Rock Hudson (born Roy Harold Scherer Jr.; November 17, 1925 – October 2, 1985) was an American actor. One of the most popular movie stars of his time, he had a screen career spanning more than three decades. A prominent heartthrob in the Golden Age of Hollywood, he achieved stardom with his role in Magnificent Obsession (1954), followed by All That Heaven Allows (1955), and Giant (1956), for which he received a nomination for the Academy Award for Best Actor. Hudson also found continued success with a string of romantic comedies co-starring Doris Day: Pillow Talk (1959), Lover Come Back (1961), and Send Me No Flowers (1964). During the late 1960s, his films included Seconds (1966), Tobruk (1967), and Ice Station Zebra (1968). Unhappy with the film scripts he was offered, Hudson turned to television and was a hit, starring in the popular mystery series McMillan & Wife (1971–1977). His last role was as a guest star on the fifth season (1984–1985) of the primetime ABC soap opera Dynasty, until AIDS-related illness made it impossible for him to continue.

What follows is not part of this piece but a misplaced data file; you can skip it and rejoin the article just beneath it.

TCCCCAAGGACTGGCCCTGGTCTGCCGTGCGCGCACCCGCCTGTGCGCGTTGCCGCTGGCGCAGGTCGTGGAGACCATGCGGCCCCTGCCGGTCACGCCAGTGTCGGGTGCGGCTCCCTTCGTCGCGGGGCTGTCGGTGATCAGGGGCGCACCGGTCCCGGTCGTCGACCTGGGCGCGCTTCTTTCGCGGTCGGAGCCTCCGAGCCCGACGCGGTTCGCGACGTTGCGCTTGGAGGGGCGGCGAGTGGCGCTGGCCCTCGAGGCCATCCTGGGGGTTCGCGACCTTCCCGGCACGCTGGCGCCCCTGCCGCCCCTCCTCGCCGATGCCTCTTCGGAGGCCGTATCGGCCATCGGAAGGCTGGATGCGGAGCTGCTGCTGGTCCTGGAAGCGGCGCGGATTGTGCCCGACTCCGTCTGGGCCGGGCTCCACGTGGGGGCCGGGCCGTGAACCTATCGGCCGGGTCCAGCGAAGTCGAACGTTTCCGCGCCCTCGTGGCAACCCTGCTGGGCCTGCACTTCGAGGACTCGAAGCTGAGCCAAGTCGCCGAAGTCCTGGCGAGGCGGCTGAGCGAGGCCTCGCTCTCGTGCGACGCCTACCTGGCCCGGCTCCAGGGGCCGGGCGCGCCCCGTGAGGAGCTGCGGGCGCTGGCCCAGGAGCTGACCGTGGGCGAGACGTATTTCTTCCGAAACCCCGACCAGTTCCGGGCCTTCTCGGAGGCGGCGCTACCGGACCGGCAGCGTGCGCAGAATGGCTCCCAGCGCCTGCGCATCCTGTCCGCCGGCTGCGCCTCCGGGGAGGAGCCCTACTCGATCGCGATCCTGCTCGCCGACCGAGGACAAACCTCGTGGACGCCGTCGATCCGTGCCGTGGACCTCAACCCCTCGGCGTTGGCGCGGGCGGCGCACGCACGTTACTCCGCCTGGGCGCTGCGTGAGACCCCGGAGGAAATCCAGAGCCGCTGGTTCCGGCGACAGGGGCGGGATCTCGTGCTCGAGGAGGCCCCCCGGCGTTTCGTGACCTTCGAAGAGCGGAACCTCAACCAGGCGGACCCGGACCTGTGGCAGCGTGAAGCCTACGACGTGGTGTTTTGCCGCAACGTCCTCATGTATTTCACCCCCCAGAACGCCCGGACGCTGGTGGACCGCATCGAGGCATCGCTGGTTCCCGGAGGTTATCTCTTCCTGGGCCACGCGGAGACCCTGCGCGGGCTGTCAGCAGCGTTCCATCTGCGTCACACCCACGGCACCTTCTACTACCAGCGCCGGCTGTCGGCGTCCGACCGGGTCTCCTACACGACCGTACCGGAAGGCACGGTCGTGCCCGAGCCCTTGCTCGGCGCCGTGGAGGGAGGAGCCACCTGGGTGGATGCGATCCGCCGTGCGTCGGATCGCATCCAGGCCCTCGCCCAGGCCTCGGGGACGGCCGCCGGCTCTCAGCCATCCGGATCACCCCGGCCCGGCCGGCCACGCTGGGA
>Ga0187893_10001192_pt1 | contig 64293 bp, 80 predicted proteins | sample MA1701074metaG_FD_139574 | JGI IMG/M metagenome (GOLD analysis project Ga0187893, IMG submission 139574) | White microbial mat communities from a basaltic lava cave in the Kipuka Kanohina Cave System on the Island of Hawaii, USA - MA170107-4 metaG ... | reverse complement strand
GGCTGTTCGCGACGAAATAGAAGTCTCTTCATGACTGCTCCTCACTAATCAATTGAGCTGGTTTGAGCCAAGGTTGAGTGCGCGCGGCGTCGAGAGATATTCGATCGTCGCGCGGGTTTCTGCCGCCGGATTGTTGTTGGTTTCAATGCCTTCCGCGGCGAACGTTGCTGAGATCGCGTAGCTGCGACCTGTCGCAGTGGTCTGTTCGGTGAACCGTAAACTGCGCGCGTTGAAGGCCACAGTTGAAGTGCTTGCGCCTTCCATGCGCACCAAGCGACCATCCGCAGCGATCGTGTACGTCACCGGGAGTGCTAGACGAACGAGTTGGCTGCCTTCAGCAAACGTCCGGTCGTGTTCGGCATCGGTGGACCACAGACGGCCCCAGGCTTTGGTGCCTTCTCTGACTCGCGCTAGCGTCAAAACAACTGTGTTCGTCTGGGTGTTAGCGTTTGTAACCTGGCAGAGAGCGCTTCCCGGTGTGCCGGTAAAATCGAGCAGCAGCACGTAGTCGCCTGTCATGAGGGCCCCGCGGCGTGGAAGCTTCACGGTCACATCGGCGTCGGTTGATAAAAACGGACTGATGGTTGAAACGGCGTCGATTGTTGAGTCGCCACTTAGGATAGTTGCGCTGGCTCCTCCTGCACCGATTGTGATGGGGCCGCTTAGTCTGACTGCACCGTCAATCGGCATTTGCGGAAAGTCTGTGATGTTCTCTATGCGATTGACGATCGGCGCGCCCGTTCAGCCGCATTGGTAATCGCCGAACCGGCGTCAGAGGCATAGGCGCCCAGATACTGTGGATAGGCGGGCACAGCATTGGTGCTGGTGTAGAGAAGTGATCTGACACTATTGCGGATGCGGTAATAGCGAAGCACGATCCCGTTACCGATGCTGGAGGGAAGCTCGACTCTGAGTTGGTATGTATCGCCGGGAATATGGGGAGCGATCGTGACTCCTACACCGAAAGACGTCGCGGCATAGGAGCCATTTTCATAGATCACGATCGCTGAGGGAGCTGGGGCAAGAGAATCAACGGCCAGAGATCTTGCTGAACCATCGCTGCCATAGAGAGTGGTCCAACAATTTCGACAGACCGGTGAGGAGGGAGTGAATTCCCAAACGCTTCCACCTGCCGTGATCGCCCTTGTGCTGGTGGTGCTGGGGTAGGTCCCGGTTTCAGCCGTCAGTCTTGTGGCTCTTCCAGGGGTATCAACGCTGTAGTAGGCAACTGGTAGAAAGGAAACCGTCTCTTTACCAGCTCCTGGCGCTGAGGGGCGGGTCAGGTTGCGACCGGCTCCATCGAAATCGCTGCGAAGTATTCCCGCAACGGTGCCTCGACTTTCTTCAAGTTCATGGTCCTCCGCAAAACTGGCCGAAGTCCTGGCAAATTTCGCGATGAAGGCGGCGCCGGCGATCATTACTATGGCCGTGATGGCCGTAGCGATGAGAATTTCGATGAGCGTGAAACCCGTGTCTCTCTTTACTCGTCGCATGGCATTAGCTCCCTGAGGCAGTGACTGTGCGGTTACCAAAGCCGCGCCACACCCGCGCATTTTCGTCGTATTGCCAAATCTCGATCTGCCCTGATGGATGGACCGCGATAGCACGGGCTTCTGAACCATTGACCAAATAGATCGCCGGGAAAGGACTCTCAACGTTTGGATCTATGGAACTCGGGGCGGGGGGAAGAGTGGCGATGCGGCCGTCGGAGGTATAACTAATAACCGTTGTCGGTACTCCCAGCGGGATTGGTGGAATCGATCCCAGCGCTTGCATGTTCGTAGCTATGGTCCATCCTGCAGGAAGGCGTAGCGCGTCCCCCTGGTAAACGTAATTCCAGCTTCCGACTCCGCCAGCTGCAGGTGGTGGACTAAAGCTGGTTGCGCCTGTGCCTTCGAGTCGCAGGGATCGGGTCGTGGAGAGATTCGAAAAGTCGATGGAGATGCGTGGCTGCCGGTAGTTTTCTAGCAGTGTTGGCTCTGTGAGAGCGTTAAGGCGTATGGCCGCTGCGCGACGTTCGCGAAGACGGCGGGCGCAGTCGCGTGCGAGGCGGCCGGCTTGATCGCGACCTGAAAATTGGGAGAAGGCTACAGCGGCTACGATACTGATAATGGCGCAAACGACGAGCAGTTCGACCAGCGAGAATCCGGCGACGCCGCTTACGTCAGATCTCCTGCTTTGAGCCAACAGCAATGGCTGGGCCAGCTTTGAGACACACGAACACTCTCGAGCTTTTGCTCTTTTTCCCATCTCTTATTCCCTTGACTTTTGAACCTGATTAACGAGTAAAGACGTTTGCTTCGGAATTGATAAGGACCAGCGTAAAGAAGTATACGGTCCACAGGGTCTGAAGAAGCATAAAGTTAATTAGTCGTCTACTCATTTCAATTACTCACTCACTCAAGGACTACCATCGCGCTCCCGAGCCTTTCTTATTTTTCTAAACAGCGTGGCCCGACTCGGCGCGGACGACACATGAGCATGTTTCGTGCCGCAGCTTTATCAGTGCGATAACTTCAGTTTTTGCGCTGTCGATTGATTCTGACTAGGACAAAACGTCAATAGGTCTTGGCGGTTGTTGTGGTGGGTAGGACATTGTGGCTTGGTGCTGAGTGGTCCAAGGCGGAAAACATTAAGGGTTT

Although discreet regarding his sexual orientation, it was a known fact amongst Hudson's colleagues in the film industry that he was a gay man. In 1984, Hudson was diagnosed with AIDS. The following year, he became one of the first celebrities to disclose his AIDS diagnosis. Hudson was the first major celebrity to die from an AIDS-related illness, on October 2, 1985, at age 59.
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